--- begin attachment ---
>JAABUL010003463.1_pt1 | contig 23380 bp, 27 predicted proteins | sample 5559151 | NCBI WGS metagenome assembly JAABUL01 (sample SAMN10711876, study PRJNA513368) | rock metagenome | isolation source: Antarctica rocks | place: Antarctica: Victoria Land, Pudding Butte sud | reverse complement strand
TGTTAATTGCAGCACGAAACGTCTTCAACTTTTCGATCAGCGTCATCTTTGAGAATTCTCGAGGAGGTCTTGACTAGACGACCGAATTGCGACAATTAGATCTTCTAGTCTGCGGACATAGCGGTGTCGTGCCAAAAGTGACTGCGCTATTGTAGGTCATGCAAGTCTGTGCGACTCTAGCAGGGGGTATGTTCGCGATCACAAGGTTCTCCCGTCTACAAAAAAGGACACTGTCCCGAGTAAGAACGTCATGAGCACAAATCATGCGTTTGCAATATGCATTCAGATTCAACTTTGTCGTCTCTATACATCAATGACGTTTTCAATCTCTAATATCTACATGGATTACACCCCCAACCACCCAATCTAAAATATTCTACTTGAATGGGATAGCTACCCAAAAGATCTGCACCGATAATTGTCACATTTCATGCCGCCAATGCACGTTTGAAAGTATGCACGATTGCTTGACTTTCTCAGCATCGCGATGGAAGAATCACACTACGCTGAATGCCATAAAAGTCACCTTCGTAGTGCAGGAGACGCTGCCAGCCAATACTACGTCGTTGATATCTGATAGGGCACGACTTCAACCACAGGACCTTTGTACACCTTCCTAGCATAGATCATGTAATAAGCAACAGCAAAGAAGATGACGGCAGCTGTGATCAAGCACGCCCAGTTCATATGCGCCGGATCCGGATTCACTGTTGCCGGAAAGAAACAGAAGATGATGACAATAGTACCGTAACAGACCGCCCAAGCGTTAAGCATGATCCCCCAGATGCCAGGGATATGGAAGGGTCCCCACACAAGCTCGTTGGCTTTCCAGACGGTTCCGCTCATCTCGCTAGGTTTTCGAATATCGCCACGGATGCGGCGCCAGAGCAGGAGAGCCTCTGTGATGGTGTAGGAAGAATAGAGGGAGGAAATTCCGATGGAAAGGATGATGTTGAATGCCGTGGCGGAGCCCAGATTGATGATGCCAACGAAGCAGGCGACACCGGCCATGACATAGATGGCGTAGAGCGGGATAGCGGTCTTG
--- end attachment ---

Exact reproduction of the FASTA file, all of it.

>JAABUL010003463.1_pt1 | contig 23380 bp, 27 predicted proteins | sample 5559151 | NCBI WGS metagenome assembly JAABUL01 (sample SAMN10711876, study PRJNA513368) | rock metagenome | isolation source: Antarctica rocks | place: Antarctica: Victoria Land, Pudding Butte sud | reverse complement strand
TGTTAATTGCAGCACGAAACGTCTTCAACTTTTCGATCAGCGTCATCTTTGAGAATTCTCGAGGAGGTCTTGACTAGACGACCGAATTGCGACAATTAGATCTTCTAGTCTGCGGACATAGCGGTGTCGTGCCAAAAGTGACTGCGCTATTGTAGGTCATGCAAGTCTGTGCGACTCTAGCAGGGGGTATGTTCGCGATCACAAGGTTCTCCCGTCTACAAAAAAGGACACTGTCCCGAGTAAGAACGTCATGAGCACAAATCATGCGTTTGCAATATGCATTCAGATTCAACTTTGTCGTCTCTATACATCAATGACGTTTTCAATCTCTAATATCTACATGGATTACACCCCCAACCACCCAATCTAAAATATTCTACTTGAATGGGATAGCTACCCAAAAGATCTGCACCGATAATTGTCACATTTCATGCCGCCAATGCACGTTTGAAAGTATGCACGATTGCTTGACTTTCTCAGCATCGCGATGGAAGAATCACACTACGCTGAATGCCATAAAAGTCACCTTCGTAGTGCAGGAGACGCTGCCAGCCAATACTACGTCGTTGATATCTGATAGGGCACGACTTCAACCACAGGACCTTTGTACACCTTCCTAGCATAGATCATGTAATAAGCAACAGCAAAGAAGATGACGGCAGCTGTGATCAAGCACGCCCAGTTCATATGCGCCGGATCCGGATTCACTGTTGCCGGAAAGAAACAGAAGATGATGACAATAGTACCGTAACAGACCGCCCAAGCGTTAAGCATGATCCCCCAGATGCCAGGGATATGGAAGGGTCCCCACACAAGCTCGTTGGCTTTCCAGACGGTTCCGCTCATCTCGCTAGGTTTTCGAATATCGCCACGGATGCGGCGCCAGAGCAGGAGAGCCTCTGTGATGGTGTAGGAAGAATAGAGGGAGGAAATTCCGATGGAAAGGATGATGTTGAATGCCGTGGCGGAGCCCAGATTGATGATGCCAACGAAGCAGGCGACACCGGCCATGACATAGATGGCGTAGAGCGGGATAGCGGTCTTG